Through our Internet of Things business, we help local authorities monitor the health of their sewer systems and address maintenance issues before they occur.

Monitoring systems are available for vacuum, pressure and gravity sewer networks. Our solutions in production include the largest vacuum sewer monitoring system in Australia and New Zealand.

Our monitoring systems are based on low-energy, low-cost, single-use devices that we design, manufacture and install throughout a sewer network. 

Each device:

  • connects to a central database through a low-power wide-area network built on the industry-leading LoRaWAN protocol
  • sends an alert to the database if it detects any unusual activity
  • lasts approximately ten years on a single battery
  • is secure, using the AES-128 encryption standard for data transmission.

Finding and fixing faults before they occur

  • Each type of sewer network has a range of faults which, if not addressed quickly, can have significant impacts on communities, including sewage leaking onto client premises and community areas. Our monitoring systems help to identify these faults ahead of time.
  • For vacuum sewers, we monitor the opening and closing of valves between chambers. A single valve fault can result in a critical loss of vacuum for the whole network.
  • For pressure sewers, we monitor correct operation of pumps. Failure of a pump to switch off when the water level is low, or excessive strain on pumps during heavy rain, can make pumps burn out and the network break down.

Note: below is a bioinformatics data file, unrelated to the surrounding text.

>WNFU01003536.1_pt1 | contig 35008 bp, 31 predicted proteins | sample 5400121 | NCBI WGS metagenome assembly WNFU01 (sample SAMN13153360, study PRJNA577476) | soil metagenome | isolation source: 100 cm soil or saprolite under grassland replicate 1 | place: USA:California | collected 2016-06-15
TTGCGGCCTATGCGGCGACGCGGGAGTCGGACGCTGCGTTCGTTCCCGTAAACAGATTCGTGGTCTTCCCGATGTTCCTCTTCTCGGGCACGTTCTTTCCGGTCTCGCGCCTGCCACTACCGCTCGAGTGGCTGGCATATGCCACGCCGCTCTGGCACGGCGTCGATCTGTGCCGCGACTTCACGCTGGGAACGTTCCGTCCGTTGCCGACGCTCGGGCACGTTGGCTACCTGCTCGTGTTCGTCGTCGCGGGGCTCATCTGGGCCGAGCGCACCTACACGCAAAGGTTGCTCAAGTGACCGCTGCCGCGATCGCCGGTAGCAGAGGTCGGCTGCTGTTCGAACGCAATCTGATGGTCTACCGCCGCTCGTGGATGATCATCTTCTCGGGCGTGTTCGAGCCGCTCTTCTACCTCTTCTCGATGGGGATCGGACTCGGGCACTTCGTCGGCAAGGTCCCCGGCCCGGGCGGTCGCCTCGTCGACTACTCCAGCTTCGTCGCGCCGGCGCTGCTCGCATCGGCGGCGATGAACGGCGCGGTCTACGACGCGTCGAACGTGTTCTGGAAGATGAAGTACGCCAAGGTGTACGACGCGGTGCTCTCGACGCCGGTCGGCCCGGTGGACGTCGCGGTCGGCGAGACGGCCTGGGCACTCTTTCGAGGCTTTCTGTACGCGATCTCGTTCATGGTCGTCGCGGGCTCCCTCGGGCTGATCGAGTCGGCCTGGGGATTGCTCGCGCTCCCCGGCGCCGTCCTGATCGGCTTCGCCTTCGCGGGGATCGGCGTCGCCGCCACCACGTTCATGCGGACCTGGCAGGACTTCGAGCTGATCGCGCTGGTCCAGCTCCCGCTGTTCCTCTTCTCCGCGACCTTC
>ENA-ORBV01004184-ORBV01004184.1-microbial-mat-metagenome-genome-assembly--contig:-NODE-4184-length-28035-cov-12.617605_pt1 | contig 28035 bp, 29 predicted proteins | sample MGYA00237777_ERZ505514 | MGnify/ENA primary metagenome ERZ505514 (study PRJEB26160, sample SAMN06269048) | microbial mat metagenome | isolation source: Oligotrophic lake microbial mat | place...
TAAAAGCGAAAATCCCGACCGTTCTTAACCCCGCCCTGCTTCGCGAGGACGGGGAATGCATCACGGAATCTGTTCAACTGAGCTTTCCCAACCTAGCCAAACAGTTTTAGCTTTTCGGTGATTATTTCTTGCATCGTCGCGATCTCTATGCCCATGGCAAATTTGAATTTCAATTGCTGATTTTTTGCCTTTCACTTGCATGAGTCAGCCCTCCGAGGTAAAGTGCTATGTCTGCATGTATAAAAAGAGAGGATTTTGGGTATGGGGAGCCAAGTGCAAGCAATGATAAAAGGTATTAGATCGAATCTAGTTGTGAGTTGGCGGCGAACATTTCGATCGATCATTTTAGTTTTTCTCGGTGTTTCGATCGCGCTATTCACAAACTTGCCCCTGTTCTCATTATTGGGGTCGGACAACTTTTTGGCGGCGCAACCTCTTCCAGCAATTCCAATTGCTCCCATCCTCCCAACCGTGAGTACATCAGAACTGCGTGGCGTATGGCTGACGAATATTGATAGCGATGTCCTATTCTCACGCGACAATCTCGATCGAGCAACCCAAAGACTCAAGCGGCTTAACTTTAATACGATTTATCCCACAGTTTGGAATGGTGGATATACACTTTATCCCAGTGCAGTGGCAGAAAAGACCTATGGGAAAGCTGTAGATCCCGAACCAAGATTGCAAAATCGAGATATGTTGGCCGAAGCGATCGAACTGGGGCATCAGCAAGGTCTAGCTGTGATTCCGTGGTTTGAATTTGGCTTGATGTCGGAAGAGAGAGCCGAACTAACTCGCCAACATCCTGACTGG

• For gravity sewers, we monitor water levels using a dual float system. Anomalies in water levels can indicate that the network is struggling to cope with heavy rainfall or other unexpected demands.

Whatever the sewer type, faults have traditionally been extremely difficult to diagnose and rectify. Often, a fault at one point in the network can trigger a chain reaction where the problem is manifested far from its root cause.

By combining full coverage with real-time data, our sewer monitoring solutions make guesswork a thing of the past. We know where and when a fault occurs so maintenance crews can get to it quickly. Now, we're going even further: with [predictive modelling], we can use machine learning to predict faults before they happen.